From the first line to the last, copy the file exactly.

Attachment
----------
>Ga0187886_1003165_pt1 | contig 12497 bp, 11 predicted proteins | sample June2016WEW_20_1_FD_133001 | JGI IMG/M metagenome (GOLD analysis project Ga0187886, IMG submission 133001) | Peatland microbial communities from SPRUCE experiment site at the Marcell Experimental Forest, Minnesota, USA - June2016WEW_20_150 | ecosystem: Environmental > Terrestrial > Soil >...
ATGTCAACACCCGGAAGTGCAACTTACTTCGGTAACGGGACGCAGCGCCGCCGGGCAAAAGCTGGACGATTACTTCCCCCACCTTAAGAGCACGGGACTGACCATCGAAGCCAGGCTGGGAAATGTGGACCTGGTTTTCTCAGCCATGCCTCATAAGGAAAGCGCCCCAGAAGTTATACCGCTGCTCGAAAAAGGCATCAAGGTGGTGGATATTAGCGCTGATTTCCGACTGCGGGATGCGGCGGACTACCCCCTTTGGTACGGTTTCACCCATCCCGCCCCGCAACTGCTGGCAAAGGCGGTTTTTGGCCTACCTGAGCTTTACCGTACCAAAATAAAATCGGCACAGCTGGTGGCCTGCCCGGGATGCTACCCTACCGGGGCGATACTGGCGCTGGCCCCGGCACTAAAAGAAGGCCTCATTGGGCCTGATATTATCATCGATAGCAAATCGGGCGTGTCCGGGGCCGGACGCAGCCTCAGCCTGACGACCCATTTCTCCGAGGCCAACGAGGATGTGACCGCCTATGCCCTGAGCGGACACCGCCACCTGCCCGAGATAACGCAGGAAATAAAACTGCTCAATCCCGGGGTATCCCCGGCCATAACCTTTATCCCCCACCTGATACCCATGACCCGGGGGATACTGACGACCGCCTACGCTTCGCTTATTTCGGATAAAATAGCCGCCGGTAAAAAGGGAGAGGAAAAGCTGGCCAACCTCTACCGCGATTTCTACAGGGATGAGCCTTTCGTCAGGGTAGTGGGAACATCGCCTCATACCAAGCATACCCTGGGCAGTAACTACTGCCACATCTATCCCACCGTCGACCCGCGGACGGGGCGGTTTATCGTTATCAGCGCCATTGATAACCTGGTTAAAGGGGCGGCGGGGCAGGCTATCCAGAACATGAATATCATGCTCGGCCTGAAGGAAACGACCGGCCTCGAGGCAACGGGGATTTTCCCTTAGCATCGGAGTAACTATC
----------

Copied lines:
>Ga0187886_1003165_pt1 | contig 12497 bp, 11 predicted proteins | sample June2016WEW_20_1_FD_133001 | JGI IMG/M metagenome (GOLD analysis project Ga0187886, IMG submission 133001) | Peatland microbial communities from SPRUCE experiment site at the Marcell Experimental Forest, Minnesota, USA - June2016WEW_20_150 | ecosystem: Environmental > Terrestrial > Soil >...
ATGTCAACACCCGGAAGTGCAACTTACTTCGGTAACGGGACGCAGCGCCGCCGGGCAAAAGCTGGACGATTACTTCCCCCACCTTAAGAGCACGGGACTGACCATCGAAGCCAGGCTGGGAAATGTGGACCTGGTTTTCTCAGCCATGCCTCATAAGGAAAGCGCCCCAGAAGTTATACCGCTGCTCGAAAAAGGCATCAAGGTGGTGGATATTAGCGCTGATTTCCGACTGCGGGATGCGGCGGACTACCCCCTTTGGTACGGTTTCACCCATCCCGCCCCGCAACTGCTGGCAAAGGCGGTTTTTGGCCTACCTGAGCTTTACCGTACCAAAATAAAATCGGCACAGCTGGTGGCCTGCCCGGGATGCTACCCTACCGGGGCGATACTGGCGCTGGCCCCGGCACTAAAAGAAGGCCTCATTGGGCCTGATATTATCATCGATAGCAAATCGGGCGTGTCCGGGGCCGGACGCAGCCTCAGCCTGACGACCCATTTCTCCGAGGCCAACGAGGATGTGACCGCCTATGCCCTGAGCGGACACCGCCACCTGCCCGAGATAACGCAGGAAATAAAACTGCTCAATCCCGGGGTATCCCCGGCCATAACCTTTATCCCCCACCTGATACCCATGACCCGGGGGATACTGACGACCGCCTACGCTTCGCTTATTTCGGATAAAATAGCCGCCGGTAAAAAGGGAGAGGAAAAGCTGGCCAACCTCTACCGCGATTTCTACAGGGATGAGCCTTTCGTCAGGGTAGTGGGAACATCGCCTCATACCAAGCATACCCTGGGCAGTAACTACTGCCACATCTATCCCACCGTCGACCCGCGGACGGGGCGGTTTATCGTTATCAGCGCCATTGATAACCTGGTTAAAGGGGCGGCGGGGCAGGCTATCCAGAACATGAATATCATGCTCGGCCTGAAGGAAACGACCGGCCTCGAGGCAACGGGGATTTTCCCTTAGCATCGGAGTAACTATC